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Found 61 results

  1. MojoBob

    Mr. Blobby

    I found this model somewhere on the internet, alone and uncredited, so I have no idea who made it or what it is or anything. People have suggested that it's a Kirby, whatever that is, with a human face pasted on. I like it, and I'll print about a dozen of them, and make up some stats to use them in my D&D campaign in some way. I'm leaning towards some kind of waddling tar-baby critter, but we shall see. The original model was only about 1.5mm tall, so I've rescaled it by 1500% to roughly 20mm.
  2. MojoBob

    Big Mouth, Big Tongue

    This is a model by Duncan Louca, one of a set of three demons. The other two of the set are on the printer as I write this. I've printed it at 0.08mm in PLA on my Ender-3, scaled at 150% which brings it up to about 50mm tall. I added a base of my own, as the models are provided baseless.
  3. MojoBob

    FitzBones: Friar Tuckish

    Here we have yet another of Reaper's plastic Bones miniatures, from one or other of the Kickstarters. I don't know the SKU. I've mounted it on a steel washer, and extended the base texture with Green Stuff. He's a stout fellow, in every sense of the word, but I get the feeling he might be a bit of a bastard if you cross him. This guy is painted as a more or less mediaeval European mendicant friar, though the weapon is one the Japanese call tetsubo, an iron-bound club-staff. It was notoriously used by some of the militant Japanese Buddhist monkish sects for killing people without (theoretically, though probably not actually) spilling their blood. There was one sect who carried their sacred bits and pieces in a casket into battle, and threw it into the enemy lines to inspire the monks to a fanatical frenzy to get it back. They were, let's face it, completely barmy.
  4. MojoBob

    Cthulhoid Cube

    This is a three-dimensional doodle I did in Blender in the process of teaching myself how to use its Sculpt mode to create organic forms. I had no plan at all when I started out with a simple cube, and it just ended up getting creepy so I went with it. The figure is one of the Bones Townsfolk, the bartender, who I've made a bit more sinister with his bloody hands and apron. I printed the cube on my Ender 3 FDM machine at 0.2mm in PLA. Hopefully it will inspire a certain degree of disquiet among my players.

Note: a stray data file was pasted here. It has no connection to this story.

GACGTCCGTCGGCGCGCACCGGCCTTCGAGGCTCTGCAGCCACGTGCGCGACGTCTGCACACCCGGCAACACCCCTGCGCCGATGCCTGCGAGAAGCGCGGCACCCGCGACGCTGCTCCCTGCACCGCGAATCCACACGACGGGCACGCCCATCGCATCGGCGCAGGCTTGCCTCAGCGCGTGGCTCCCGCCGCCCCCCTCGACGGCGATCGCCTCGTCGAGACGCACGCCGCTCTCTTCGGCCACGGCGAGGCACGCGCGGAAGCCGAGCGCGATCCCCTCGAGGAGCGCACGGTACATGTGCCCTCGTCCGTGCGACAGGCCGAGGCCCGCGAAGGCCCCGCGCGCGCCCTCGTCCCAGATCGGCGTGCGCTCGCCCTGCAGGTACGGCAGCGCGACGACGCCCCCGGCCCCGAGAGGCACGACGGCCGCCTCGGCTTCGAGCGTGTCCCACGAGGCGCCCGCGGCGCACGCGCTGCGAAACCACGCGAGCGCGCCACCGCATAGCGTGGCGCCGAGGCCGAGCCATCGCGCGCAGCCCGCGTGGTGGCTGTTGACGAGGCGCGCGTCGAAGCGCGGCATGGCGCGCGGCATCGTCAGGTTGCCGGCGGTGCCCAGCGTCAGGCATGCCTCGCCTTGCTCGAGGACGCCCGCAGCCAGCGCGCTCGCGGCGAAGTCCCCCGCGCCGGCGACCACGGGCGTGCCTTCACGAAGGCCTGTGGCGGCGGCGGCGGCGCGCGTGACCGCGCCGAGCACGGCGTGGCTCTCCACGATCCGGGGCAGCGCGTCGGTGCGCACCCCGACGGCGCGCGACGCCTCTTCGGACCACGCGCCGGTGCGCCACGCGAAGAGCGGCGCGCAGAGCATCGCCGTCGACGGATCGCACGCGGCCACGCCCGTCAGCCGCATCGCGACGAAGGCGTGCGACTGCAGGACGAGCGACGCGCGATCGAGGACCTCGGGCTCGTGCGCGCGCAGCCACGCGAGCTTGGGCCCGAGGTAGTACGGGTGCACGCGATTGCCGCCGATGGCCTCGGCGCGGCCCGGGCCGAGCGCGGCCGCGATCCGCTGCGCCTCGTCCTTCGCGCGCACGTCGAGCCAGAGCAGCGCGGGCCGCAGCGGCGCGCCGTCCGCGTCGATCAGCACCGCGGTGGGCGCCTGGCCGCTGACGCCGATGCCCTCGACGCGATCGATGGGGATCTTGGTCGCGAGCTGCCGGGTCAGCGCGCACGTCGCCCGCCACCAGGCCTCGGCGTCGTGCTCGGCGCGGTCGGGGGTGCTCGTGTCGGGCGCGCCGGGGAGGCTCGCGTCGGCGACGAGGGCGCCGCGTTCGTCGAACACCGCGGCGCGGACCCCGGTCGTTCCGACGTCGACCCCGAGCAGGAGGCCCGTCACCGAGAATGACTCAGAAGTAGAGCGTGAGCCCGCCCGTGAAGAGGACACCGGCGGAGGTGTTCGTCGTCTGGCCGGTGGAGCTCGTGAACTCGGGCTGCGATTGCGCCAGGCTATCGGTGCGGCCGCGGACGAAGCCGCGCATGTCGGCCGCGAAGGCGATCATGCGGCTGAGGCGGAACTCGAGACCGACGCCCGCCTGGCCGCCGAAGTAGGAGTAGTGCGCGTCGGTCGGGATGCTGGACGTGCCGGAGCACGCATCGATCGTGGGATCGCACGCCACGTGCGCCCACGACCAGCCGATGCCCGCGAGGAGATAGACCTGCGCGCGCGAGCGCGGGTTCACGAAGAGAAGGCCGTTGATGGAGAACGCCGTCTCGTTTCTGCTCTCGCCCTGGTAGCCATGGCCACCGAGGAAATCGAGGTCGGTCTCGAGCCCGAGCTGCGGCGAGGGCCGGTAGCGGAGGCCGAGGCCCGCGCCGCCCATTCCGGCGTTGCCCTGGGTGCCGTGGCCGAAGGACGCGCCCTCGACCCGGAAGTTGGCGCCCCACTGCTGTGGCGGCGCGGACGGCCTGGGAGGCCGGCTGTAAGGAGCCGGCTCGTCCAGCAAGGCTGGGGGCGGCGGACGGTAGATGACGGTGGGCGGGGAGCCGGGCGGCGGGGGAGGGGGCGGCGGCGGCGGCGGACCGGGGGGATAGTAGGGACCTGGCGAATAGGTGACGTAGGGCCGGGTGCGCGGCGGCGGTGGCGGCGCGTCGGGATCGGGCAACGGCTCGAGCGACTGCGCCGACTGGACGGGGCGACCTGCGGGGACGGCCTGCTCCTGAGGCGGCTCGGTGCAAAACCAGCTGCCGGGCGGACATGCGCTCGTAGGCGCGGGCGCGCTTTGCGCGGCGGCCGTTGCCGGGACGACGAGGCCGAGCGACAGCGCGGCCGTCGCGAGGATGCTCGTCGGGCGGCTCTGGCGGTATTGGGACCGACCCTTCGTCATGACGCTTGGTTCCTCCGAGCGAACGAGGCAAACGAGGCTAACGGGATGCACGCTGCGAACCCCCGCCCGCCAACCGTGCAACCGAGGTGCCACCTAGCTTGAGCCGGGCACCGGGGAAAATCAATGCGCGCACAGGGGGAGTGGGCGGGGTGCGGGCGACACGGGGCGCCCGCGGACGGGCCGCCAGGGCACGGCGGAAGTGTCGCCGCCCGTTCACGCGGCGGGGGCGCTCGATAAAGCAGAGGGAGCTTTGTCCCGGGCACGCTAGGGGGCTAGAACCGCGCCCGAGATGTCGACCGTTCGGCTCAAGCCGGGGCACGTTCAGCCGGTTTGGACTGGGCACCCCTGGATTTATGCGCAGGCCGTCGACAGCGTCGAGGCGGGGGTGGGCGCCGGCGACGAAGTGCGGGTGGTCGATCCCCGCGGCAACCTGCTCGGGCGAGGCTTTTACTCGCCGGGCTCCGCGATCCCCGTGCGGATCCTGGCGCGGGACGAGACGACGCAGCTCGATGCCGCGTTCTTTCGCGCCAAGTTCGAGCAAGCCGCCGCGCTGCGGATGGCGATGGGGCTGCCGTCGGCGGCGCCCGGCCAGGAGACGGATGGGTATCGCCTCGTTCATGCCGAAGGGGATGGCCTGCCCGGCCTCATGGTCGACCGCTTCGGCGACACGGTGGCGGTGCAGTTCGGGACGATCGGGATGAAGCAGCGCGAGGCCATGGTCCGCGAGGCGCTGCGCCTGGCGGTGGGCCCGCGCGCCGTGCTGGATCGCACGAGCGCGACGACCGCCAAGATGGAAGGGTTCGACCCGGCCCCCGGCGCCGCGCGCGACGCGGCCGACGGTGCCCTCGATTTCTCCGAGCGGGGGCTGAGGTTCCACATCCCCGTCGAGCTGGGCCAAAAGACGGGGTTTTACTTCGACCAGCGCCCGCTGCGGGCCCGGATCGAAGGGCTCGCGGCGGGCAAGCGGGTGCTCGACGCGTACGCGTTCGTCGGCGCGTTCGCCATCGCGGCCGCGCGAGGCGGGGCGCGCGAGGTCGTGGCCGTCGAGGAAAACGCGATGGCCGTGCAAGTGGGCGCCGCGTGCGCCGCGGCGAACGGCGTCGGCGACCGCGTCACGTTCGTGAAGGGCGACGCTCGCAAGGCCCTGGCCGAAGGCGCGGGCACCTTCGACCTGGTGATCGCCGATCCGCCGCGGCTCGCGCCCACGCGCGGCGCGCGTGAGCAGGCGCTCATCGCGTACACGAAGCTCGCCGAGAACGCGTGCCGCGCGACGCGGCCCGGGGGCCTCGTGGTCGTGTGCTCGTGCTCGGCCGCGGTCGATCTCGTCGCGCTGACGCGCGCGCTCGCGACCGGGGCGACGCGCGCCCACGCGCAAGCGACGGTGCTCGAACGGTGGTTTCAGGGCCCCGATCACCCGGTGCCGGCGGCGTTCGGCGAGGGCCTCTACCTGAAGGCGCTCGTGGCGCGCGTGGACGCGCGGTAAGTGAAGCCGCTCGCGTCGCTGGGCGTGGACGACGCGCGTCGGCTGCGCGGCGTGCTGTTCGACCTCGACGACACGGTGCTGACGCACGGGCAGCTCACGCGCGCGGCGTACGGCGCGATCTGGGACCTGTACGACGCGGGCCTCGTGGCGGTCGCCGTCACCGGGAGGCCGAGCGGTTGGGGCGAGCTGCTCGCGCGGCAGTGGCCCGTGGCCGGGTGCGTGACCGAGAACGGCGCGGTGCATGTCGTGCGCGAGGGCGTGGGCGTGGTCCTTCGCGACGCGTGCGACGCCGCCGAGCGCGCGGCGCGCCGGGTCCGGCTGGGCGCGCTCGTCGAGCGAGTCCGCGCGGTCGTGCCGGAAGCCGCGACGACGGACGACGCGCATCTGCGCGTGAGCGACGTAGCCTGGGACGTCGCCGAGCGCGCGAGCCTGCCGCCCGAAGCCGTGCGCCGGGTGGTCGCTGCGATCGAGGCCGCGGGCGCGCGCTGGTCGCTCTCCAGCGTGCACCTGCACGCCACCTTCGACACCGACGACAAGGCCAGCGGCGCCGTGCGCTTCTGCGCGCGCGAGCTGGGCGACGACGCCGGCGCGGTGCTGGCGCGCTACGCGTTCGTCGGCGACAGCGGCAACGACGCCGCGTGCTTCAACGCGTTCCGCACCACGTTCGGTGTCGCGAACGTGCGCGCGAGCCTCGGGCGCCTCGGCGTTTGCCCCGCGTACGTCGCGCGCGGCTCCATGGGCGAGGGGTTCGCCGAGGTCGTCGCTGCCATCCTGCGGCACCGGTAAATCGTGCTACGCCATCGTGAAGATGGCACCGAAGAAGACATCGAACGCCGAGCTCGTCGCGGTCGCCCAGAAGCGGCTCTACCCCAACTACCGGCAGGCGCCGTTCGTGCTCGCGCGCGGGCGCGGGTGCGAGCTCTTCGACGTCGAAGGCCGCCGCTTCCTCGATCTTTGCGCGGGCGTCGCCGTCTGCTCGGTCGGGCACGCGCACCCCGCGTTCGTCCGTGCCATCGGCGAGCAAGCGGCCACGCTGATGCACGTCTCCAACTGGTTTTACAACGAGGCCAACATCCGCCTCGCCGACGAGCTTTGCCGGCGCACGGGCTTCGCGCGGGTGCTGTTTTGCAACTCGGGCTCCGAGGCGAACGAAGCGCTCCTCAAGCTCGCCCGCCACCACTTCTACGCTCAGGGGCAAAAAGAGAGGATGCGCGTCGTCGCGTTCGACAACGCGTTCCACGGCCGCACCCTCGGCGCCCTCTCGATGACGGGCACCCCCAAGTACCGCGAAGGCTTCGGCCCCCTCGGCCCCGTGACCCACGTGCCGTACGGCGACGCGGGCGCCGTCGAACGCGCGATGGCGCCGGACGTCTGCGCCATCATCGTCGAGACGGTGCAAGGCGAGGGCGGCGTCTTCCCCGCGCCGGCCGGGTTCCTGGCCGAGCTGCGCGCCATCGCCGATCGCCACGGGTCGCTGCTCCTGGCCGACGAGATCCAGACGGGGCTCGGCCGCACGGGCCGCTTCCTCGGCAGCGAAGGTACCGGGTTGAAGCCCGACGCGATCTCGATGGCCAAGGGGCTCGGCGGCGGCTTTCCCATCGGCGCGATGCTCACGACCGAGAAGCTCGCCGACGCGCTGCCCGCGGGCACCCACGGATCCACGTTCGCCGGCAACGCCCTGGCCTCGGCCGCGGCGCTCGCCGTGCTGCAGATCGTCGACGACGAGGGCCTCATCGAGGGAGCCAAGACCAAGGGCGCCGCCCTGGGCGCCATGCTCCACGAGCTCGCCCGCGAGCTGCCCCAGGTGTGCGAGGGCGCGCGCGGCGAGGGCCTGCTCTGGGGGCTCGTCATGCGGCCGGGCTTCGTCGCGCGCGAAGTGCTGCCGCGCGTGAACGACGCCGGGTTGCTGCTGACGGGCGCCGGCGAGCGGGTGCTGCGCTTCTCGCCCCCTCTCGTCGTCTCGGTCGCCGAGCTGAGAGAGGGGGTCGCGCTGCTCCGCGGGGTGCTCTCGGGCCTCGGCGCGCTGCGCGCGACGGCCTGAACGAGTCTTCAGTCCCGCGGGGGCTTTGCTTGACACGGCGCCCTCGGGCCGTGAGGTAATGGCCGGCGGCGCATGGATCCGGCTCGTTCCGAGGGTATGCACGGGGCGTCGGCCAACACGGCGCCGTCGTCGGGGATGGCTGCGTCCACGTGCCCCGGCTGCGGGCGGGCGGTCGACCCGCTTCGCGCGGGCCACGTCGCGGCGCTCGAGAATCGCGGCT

5. MojoBob

    FitzBones: Gnome Wizard

    89023: Balazar, Iconic Summoner by Bobby Jackson I assume this figure is meant to be a gnome; he's very short for a human, and he's lacking the beard of a dwarf. I find painting yellows and oranges very difficult. They tend to be colours with very low opacity, and getting an even coverage requires several coats.
  6. 89031: Whispering Tyrant by Bobby Jackson From time to time, when I need a very quick miniature that doesn't look completely unpainted, I'll pump out something along these lines. This has been primed black, and then had a zenithal spray of white applied to give me some very fast basic modelling shading and highlights. Then I've added some washes in various colours — mossy khaki green, sepia, and ochre to emphasise the detail and add just a suggestion of colour, with a touch of dry-brushing in bone-white to pull out the highlights some more. It's very fast, and at the end of it I have something that looks more like a little statuette than a raw unpainted gaming miniature. It's something I wouldn't be embarrassed to put on the table, and for spooky, ghostly things like this particular figure, it can probably just stay like this forever. However, for other sorts of miniatures, this state can later act as underpainting for a more finished paint-job.
  7. MojoBob

    The Vulgar Cephalopod

    This ill-mannered octopus is a model I found on Thingiverse and printed on my el-cheapo Ender 3 FDM 3d printer. It's printed in PLA at 0.08mm layer height; from memory it took about three hours. Next to it is Sergeant Measureby, for scale. Each of the divisions on his spear is 5mm. He's a very old Essex mediaeval wargaming figure from the mid '80s.
  8. MojoBob

    Paleolithic Graffiti

    I made these primitive runestones in Blender and printed them on my little 3d printer. I thought the first one was a bit boring, so I added a bunch of skulls around the base of the second for that cannibal-headhunter vibe. They're on Thingiverse at https://www.thingiverse.com/thing:3010064 The miniature is from Reaper, the figure I use to represent my oldest (surviving) D&D character from back in 1981, Smirnoff the Huge and Ugly. There was one earlier character from my very first roleplaying session, but I don't even remember his name — he was blown to smithereens in that same session by being too close to an overly-curious halfling thief.
  9. MojoBob

    FitzBones: 77183 Frost Wyrm